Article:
The “new normal” business operations left most organizations vulnerable to new attack vectors. From database misconfigurations to unpatched vulnerabilities, organizations suffered several challenges in terms of remote workforce migration and changes in the threat landscape, Bitdefender’s business threat landscape report revealed.
According to the report, nearly 63% of all reported unpatched vulnerabilities involve CVEs that date back to 2018 and earlier, leaving organizations potentially open to various cyberattacks. Companies globally could be at severe security risk if they do not adopt patch management solutions as soon as possible.
Over 45% of security professionals believe that IoT devices in employees’ home networks pose serious security risks as they could be easily exploited by remote attackers to compromise the entire corporate network systems. Besides, the surge in the APT-as-a-service threat landscape gave businesses new security challenges and paved the way for opportunistic hackers to misuse the change in workforce deployment.
- 87.31% of all misconfigurations involve having WinRM Service enabled.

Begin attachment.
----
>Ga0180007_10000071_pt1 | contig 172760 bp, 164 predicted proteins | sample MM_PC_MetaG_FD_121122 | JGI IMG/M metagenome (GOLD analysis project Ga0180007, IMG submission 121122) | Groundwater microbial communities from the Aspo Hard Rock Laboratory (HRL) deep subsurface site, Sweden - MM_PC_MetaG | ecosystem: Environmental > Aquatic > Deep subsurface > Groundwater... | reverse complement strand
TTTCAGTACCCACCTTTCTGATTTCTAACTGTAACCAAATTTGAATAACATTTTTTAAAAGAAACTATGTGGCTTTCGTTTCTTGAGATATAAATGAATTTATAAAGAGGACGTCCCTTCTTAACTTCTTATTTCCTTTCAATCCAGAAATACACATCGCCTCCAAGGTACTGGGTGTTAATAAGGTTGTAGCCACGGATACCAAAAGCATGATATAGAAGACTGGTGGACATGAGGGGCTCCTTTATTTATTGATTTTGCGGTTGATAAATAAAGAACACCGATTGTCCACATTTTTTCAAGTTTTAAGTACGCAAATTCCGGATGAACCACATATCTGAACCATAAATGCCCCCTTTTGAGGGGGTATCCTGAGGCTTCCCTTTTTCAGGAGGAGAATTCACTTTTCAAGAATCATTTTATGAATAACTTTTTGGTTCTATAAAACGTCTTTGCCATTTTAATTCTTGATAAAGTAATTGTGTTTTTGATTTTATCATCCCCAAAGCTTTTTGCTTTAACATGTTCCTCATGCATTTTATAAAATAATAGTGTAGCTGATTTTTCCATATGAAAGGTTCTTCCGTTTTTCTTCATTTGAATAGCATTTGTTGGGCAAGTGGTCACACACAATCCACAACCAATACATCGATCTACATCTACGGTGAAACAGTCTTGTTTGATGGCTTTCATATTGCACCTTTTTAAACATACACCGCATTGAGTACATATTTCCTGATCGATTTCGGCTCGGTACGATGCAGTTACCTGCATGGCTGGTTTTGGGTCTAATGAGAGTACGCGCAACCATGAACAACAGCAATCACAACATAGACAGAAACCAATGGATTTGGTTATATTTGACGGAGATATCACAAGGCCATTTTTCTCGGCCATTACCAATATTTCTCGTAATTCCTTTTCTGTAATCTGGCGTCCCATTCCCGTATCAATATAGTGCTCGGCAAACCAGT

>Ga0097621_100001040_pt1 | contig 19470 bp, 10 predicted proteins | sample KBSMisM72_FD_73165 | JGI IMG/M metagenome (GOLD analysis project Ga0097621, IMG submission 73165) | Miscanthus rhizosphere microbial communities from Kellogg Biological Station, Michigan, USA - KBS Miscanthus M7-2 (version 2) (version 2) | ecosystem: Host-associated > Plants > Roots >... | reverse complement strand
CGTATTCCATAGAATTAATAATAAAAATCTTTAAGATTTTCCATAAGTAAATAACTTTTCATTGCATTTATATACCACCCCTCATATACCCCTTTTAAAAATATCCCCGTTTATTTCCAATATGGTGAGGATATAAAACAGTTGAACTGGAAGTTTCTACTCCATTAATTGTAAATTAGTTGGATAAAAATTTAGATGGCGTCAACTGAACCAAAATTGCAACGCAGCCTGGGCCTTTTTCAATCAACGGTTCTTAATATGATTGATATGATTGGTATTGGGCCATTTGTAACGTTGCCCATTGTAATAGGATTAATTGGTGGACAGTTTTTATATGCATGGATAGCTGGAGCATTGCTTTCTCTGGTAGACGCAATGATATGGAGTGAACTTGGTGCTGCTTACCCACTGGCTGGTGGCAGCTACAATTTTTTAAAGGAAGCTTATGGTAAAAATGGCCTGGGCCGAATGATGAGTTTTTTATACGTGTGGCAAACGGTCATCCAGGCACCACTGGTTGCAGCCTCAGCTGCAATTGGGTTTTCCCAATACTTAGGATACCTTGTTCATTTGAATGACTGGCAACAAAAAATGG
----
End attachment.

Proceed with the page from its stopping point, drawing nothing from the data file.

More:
- 93.10% of human risk factors involve employees using old passwords for accounts.
- 46.84% of all reported network-level attacks involve SMB exploits.
- 41.63% of all reported network-level attacks involve brute force attempts on RDP and FTP.
- 46% increase in suspicious IoT incidents in households throughout the first half of 2020.
- 4 in 10 emails on the Coronavirus topic are fraud, phishing, or malware.
- 42.52 % of Execution stage Command and Scripting interpreter sub-techniques involve the use of PowerShell Commands and Scrips.
“In the wake of 2020, 50% of organizations were unprepared to face a scenario in which they would have to migrate their entire workforce in a work-from-home environment. The global SARS-CoV22 pandemic may have been a respiratory illness that affected people around the world, but it also impaired the way organizations and business conducted normal operations. The lack of forward planning for such a scenario left many organizations open to potential vulnerabilities and misconfigurations that threat actors could have easily leveraged to score breaches, exfiltrate data, or even generate additional profit by extorting vulnerable companies,” said Bogdan Dumitru, CTO at Bitdefender.